As I begin coming back to myself, I am wanting to note some things here;

 

First, I am vastly changed due to the FCP and continue to discover ways in which this manifests in my life. Being with my daughter at her college, helping to expedite processes and plug into resources, I discovered not only how much faster things get done when the one writing the checks is simply present, I also really enjoyed being "big." That is, I enjoyed the empowered feeling and the visibility. I found myself very pleasantly assertive when the situation called for a bit more push and things got done while genuine smiles were exchanged. I went into the situations fully aware of my Fears but chose to focus on my love for my daughter and on thinking of the school personnel as team-mates in the tasks at hand. And things got done.

 

Second, I am "checking in" with myself in present moments far more frequently than ever before. This means I am learning to better live "in the moment, in the NOW." This is empowering, humbling, joyful, beautiful to think about. It means present moments, even scary ones are being experienced far more fully than I usually allow myself. One ultimate test was the flights across country. I have in the past despised flying for the Fears it created in me. For years I've practiced visualizations to get me through flights. This helped. This trip I practiced pre-gratitude for the co-passengers that would be provided who would somehow help me feel more distracted at least, more safe at best during the flights. Then I just breathed and trusted. As my Fear subsided my trust in the Universe/God/Source grew so that when my seat partners and I began talking, I was struck with immense gratitude (and smiled broadly in my heart) at the wisdom of the Universe's choice. 

 

Third, healing is happening in a relationship I'd nearly lost all hope of redeeming. Not just healing but deepening. I find that the FCP has created in me a strength that plants me firmly here, on this planet, in this moment, in my skin; and when I am in that place in me, I can better meet those around me with openness, love and compassion. It reminds me of "Namaste'" which has been said to mean "I honor the place in me of light, of life, of love. I honor that place in you of light of life of love. I honor that when you are in that place in you and I am in that place in me, we are one." Wow, I've always loved that word. Now, I believe, through Fear and the FCP, I am beginning to LIVE it. Beginning is good.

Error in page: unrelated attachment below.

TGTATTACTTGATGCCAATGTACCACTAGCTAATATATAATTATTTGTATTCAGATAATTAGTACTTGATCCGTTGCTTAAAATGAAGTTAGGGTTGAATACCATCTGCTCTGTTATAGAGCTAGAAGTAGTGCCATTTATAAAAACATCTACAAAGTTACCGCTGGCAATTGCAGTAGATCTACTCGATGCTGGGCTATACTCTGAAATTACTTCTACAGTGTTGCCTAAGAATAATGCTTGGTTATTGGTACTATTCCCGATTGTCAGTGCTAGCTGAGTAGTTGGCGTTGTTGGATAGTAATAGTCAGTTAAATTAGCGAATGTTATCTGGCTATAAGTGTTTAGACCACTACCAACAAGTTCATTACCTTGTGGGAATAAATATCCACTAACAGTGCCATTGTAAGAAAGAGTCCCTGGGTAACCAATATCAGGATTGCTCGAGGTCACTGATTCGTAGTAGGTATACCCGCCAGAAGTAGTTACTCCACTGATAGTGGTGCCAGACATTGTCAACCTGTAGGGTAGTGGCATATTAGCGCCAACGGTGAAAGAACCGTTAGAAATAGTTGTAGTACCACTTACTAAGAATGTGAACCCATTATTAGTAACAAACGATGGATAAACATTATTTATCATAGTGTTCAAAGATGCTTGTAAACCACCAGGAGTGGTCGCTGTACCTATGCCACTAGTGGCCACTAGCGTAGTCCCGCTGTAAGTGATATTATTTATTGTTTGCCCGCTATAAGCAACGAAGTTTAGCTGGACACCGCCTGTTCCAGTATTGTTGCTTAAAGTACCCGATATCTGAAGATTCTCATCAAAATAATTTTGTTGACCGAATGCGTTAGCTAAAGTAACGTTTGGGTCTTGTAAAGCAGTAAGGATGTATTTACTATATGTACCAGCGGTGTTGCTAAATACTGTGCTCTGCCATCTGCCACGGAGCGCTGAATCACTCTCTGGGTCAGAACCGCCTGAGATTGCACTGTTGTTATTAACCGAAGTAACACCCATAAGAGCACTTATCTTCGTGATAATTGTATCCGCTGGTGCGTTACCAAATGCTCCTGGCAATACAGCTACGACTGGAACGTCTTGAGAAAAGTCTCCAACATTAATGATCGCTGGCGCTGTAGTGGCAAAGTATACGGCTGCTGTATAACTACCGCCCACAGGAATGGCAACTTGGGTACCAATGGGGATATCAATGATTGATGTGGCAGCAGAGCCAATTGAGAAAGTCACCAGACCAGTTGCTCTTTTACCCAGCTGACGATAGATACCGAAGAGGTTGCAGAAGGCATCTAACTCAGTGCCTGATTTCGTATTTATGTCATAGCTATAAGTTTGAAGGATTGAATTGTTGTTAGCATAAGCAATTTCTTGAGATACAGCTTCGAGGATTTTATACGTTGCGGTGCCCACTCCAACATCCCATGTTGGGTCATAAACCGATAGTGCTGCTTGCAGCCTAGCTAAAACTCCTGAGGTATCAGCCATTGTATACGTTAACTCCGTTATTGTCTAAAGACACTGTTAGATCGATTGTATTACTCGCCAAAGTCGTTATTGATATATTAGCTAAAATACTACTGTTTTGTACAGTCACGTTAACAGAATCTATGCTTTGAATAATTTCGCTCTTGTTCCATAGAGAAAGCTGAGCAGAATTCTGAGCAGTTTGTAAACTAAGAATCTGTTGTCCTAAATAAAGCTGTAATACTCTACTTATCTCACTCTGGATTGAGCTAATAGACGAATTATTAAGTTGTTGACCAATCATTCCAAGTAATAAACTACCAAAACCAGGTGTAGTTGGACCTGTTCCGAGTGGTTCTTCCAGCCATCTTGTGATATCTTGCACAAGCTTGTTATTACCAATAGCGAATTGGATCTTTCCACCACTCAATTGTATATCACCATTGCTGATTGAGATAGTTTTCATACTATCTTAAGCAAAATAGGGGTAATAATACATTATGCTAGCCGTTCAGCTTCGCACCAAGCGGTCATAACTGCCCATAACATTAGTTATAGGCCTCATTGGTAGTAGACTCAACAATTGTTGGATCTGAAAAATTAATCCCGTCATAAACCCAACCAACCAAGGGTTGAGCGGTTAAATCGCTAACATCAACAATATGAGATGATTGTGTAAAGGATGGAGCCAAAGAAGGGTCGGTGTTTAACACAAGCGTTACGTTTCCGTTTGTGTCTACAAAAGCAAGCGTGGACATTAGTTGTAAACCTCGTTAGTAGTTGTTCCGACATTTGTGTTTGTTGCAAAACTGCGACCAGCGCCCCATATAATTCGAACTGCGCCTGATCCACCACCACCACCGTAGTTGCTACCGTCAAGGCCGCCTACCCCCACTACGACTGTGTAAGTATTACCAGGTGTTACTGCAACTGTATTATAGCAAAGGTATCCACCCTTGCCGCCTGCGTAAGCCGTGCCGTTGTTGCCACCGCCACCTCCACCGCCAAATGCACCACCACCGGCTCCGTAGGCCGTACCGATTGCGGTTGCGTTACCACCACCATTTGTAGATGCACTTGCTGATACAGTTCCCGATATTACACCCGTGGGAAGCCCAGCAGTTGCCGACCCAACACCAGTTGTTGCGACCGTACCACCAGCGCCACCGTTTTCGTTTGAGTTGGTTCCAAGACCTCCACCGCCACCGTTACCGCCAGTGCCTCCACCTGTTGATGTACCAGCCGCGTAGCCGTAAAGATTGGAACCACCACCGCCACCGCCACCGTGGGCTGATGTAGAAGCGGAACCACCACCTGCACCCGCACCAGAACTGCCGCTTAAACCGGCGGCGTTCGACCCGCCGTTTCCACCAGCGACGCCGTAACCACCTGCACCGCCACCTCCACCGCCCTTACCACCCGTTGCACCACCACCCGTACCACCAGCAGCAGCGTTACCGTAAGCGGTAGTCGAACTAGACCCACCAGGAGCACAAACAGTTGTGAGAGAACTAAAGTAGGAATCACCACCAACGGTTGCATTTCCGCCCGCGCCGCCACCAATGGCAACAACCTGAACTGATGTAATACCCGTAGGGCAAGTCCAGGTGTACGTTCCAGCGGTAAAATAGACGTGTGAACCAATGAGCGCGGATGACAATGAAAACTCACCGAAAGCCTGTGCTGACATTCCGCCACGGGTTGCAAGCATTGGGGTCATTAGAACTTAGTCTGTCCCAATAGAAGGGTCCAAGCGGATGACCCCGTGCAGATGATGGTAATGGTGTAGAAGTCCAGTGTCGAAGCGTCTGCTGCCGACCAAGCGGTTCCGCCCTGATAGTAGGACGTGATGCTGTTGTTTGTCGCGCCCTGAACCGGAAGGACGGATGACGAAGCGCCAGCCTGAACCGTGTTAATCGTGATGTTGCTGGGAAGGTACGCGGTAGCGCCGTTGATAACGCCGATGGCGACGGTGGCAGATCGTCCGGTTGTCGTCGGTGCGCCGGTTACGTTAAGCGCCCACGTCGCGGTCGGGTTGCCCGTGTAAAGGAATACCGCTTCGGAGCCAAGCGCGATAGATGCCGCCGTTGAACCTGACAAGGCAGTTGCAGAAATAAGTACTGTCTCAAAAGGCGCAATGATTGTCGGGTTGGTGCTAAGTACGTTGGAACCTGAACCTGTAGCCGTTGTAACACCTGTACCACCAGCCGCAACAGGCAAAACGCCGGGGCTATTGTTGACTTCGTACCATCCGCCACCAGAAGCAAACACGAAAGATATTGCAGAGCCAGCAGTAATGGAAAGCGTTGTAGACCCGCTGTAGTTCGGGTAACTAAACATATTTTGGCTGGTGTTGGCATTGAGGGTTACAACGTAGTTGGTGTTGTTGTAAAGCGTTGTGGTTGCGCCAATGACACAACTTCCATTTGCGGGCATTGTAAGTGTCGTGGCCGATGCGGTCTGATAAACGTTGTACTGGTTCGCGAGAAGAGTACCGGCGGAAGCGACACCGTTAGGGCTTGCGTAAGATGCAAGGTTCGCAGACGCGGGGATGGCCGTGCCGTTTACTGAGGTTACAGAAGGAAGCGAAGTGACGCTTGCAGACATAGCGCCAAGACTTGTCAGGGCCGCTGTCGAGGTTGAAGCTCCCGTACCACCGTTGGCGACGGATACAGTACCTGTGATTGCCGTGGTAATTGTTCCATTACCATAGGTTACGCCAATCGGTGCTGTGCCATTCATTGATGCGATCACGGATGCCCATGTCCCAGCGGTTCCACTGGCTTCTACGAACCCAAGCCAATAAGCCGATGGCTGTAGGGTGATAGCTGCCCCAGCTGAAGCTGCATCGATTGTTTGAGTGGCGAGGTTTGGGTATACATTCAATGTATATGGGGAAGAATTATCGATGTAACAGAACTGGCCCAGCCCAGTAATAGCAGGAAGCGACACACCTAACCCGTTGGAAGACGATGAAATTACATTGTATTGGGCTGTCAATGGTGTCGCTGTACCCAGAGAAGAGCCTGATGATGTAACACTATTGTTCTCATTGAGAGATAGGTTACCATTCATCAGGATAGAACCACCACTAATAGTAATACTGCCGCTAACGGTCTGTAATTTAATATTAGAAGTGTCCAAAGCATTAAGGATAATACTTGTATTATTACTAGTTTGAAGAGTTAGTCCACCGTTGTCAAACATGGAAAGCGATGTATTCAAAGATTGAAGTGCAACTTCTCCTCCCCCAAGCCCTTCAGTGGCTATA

Fourth, the Community Warehouse, a not-for-profit in Portland contacted me today and they are excited to receive the Fear Chair as one of the pieces to be auctioned off next spring at their annual fundraiser, "The Chair Affair"! I am so excited it will move out into the world and do more good for someone! It has changed my life! It has changed me! And continues to do so. Tonight I epoxied (a sturdier clear-coat) the smaller version of the Fear Chair that I will begin carrying tomorrow as a totem I am calling "The Love Fear Chair." It differs from the original only in size and that "Love" is painted topside with "Fear" painted on the underside symbolizing my choice of focus in the moment, moving forward.

 

I have MUCH work to do, MUCH living to do, MUCH learning to do and I am in this moment overjoyed at the prospect; and moving forward in gratitude.